Today more than ever: the lost chapter of The Inmates Are Running the Asylum

Computers and their software participate in every aspect of the precious and delicate relationship between the company and the customer. The typical customer first learns about your product from an email advertisement or a computerized mailing. He visits your website to find out more about it. He buys it from your online store, and you ship it to him by FedEx, where he uses software to track it on his PC. Once delivered, even if your product isn’t 100% software, it very likely has some silicon intelligence inside it. When your customer can’t figure out how to work it, he calls your company on the telephone (which is itself a computer). The first thing he hears is the stilted and artificial voice of your automated call distribution system, instructing him "for technical assistance, press one now." Finally, the software puts him in contact with a real human, only for him to find that this person-trained by software-is merely echoing instructions from a problem report database software program running on his computer!

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Innovating for humans

Innovation is an obsession and a watchword throughout the software industry, and it’s been widely adopted as a core business goal. But from the consumer’s perspective, innovation is only valuable if it solves a problem or provides a new benefit. It can be a bitter pill to swallow, but any product that innovates without adding human value will eventually be displaced by one that gives power and pleasure to those who use it.

Before starting to innovate, it is important to reflect on how different flavors of innovation are perceived by the people who will eventually use a product and what risks and opportunities are associated with each. Then comes the hard part: figuring out what the right innovations are and how to implement them.

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Beating the checkout blues

Your online store is a good example of the breed. You’ve got good products at good prices, the site navigation is straightforward, the product information is rich, appropriate, and easy to find, and everyone likes the clean, uncluttered visual design of the site. So why do more than half of your customers abandon their full shopping carts?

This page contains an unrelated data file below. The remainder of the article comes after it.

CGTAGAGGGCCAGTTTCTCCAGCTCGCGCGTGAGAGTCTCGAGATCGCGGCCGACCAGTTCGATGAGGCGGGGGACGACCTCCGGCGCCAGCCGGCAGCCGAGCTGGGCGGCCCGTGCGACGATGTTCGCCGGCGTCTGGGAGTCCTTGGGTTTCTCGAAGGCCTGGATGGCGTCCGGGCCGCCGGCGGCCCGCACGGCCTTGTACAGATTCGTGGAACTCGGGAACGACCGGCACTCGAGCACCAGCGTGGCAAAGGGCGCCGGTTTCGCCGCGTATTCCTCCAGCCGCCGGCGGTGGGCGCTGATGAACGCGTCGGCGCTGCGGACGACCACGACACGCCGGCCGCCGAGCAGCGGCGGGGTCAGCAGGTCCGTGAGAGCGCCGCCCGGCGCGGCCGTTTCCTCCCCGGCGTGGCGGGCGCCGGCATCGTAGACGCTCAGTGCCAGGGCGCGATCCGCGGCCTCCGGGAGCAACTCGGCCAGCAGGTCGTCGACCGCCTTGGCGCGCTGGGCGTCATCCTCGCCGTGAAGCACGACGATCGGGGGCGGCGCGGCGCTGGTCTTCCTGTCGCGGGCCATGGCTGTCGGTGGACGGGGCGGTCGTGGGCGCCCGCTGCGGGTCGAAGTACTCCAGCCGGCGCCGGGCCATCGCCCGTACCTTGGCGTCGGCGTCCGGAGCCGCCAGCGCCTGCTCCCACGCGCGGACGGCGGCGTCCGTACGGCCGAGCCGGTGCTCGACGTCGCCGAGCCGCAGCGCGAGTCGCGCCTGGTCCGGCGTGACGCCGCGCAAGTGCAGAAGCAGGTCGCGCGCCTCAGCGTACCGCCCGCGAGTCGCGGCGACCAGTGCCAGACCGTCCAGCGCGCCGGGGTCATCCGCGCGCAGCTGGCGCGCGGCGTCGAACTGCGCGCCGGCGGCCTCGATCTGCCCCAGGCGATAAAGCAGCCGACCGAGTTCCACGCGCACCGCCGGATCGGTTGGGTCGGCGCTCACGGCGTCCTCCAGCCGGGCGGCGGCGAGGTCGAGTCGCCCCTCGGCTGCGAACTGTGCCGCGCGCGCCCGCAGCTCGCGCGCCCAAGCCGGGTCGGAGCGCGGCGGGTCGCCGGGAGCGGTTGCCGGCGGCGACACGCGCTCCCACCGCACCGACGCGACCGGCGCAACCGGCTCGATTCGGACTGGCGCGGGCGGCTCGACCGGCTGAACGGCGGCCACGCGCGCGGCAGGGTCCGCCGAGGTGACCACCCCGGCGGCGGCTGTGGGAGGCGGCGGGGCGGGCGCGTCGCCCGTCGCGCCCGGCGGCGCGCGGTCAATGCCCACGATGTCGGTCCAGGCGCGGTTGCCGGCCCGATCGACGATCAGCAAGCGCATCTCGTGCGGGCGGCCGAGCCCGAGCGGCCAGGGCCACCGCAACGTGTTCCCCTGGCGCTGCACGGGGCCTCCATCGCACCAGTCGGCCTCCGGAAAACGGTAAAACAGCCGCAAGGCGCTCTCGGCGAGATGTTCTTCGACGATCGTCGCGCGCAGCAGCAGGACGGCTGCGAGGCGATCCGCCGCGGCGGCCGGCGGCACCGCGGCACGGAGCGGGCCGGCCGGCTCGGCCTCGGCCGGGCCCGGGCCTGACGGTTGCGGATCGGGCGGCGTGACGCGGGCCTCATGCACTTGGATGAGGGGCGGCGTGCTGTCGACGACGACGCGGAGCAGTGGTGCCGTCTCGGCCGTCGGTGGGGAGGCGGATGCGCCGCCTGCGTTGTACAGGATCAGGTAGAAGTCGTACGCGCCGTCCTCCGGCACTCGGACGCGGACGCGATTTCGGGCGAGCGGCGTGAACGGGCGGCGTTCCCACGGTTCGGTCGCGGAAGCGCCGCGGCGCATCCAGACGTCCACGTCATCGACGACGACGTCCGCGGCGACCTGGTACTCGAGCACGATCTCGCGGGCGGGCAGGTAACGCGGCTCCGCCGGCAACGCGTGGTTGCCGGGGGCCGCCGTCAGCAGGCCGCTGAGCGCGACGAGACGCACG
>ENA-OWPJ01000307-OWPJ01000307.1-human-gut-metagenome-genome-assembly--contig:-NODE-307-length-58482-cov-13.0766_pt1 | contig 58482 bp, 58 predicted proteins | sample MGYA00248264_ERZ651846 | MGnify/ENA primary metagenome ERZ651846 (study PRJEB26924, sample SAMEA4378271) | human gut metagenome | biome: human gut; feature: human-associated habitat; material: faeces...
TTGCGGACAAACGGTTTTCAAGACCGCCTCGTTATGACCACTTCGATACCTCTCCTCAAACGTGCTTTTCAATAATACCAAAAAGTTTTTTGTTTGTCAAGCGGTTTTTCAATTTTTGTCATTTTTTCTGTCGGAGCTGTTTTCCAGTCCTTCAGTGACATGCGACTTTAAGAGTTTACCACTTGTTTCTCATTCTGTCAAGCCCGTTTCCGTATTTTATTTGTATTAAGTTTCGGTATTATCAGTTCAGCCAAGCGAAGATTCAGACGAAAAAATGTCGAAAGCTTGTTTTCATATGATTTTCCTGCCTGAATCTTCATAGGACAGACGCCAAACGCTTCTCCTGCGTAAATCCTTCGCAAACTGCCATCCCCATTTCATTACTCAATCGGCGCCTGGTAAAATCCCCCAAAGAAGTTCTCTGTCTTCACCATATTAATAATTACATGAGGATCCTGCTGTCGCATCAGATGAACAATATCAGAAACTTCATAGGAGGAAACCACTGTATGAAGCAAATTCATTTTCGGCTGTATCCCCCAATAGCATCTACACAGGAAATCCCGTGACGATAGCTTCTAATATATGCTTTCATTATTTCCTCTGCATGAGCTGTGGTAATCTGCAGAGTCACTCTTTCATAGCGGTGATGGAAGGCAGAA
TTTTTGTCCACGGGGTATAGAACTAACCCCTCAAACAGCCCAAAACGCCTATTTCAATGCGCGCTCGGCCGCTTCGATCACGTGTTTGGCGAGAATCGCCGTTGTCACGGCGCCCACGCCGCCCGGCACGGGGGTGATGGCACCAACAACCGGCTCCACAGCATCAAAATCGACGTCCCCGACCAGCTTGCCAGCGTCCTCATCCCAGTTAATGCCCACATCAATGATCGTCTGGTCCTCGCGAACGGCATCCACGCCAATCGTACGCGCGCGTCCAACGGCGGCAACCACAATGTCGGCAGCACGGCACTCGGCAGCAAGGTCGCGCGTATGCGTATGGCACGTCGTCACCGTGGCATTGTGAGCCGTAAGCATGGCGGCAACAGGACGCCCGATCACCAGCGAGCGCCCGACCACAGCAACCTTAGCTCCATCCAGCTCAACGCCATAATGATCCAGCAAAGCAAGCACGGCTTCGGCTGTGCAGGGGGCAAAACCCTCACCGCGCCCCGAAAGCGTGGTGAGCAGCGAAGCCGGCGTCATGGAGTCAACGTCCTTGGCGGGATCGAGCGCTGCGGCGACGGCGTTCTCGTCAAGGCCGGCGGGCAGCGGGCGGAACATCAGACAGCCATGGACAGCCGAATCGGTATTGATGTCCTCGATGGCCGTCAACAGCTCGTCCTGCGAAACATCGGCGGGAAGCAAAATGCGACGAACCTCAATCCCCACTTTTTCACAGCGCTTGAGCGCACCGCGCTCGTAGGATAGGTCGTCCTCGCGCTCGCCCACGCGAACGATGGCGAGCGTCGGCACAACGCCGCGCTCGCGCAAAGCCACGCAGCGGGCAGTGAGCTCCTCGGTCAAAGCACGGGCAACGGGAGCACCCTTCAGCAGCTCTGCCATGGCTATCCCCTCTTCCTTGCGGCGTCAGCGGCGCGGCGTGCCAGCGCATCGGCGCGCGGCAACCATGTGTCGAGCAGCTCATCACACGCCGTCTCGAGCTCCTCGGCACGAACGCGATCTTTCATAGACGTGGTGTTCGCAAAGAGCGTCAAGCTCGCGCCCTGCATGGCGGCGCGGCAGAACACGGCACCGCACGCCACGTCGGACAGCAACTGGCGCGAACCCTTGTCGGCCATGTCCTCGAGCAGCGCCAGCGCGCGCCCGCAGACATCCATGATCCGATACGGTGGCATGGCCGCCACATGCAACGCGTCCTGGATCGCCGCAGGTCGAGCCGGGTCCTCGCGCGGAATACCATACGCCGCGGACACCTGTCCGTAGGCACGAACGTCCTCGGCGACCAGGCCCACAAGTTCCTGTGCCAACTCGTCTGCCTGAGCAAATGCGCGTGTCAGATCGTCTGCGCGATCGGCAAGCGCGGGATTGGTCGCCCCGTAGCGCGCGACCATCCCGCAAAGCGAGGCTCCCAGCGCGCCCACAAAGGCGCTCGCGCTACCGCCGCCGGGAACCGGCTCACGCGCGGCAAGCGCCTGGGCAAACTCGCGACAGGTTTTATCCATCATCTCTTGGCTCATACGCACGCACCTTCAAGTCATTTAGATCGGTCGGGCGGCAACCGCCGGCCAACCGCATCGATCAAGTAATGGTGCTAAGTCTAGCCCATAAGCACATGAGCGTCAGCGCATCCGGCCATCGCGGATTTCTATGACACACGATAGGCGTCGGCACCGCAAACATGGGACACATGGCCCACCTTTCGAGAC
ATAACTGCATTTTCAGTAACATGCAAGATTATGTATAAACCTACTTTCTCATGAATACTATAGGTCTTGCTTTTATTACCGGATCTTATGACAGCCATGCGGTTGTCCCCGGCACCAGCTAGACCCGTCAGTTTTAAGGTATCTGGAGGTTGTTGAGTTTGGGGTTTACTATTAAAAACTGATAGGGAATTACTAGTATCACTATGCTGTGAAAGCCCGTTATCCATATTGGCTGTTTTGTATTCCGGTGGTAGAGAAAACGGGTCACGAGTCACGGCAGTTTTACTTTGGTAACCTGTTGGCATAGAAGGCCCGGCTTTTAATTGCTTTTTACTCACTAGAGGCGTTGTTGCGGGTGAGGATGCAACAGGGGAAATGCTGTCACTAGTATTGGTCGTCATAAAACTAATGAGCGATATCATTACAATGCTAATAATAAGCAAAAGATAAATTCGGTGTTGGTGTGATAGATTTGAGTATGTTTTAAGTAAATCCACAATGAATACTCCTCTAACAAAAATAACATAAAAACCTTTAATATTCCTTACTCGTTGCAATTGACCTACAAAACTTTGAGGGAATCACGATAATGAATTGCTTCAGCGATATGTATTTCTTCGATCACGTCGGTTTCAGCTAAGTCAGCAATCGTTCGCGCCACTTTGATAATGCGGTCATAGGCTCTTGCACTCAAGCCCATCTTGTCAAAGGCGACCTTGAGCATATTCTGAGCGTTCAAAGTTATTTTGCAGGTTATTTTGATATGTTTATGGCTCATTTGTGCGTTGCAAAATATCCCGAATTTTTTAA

Depending on which research report you read, roughly 25% to 75% of online shoppers abandon their shopping carts before consummating the deal. Despite the disparity in numbers, all the research firms agree on one thing: that’s way too many.

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So you want to be an interaction designer

We get a lot of email from students and usability professionals asking how one goes about becoming an interaction designer, and what background one needs to get into the field. What are good interaction design programs? What real-world skills and experience are required? What, exactly, do interaction designers do on a day-to-day basis?

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What we can learn from the fender stratocaster

I must admit I’m not terribly impressed by the quality of today’s software—my benchmark for good product design isn’t defined by the output of Microsoft, Apple, Adobe, or other respected software companies. Those companies produce some good work, of course, but the software industry, though no longer in its infancy, still seems to be working through its gawky adolescent stage. So, when I think about high quality products, I think of BMW automobiles, Eames furniture, and the Fender Stratocaster guitar.

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Perfecting your personas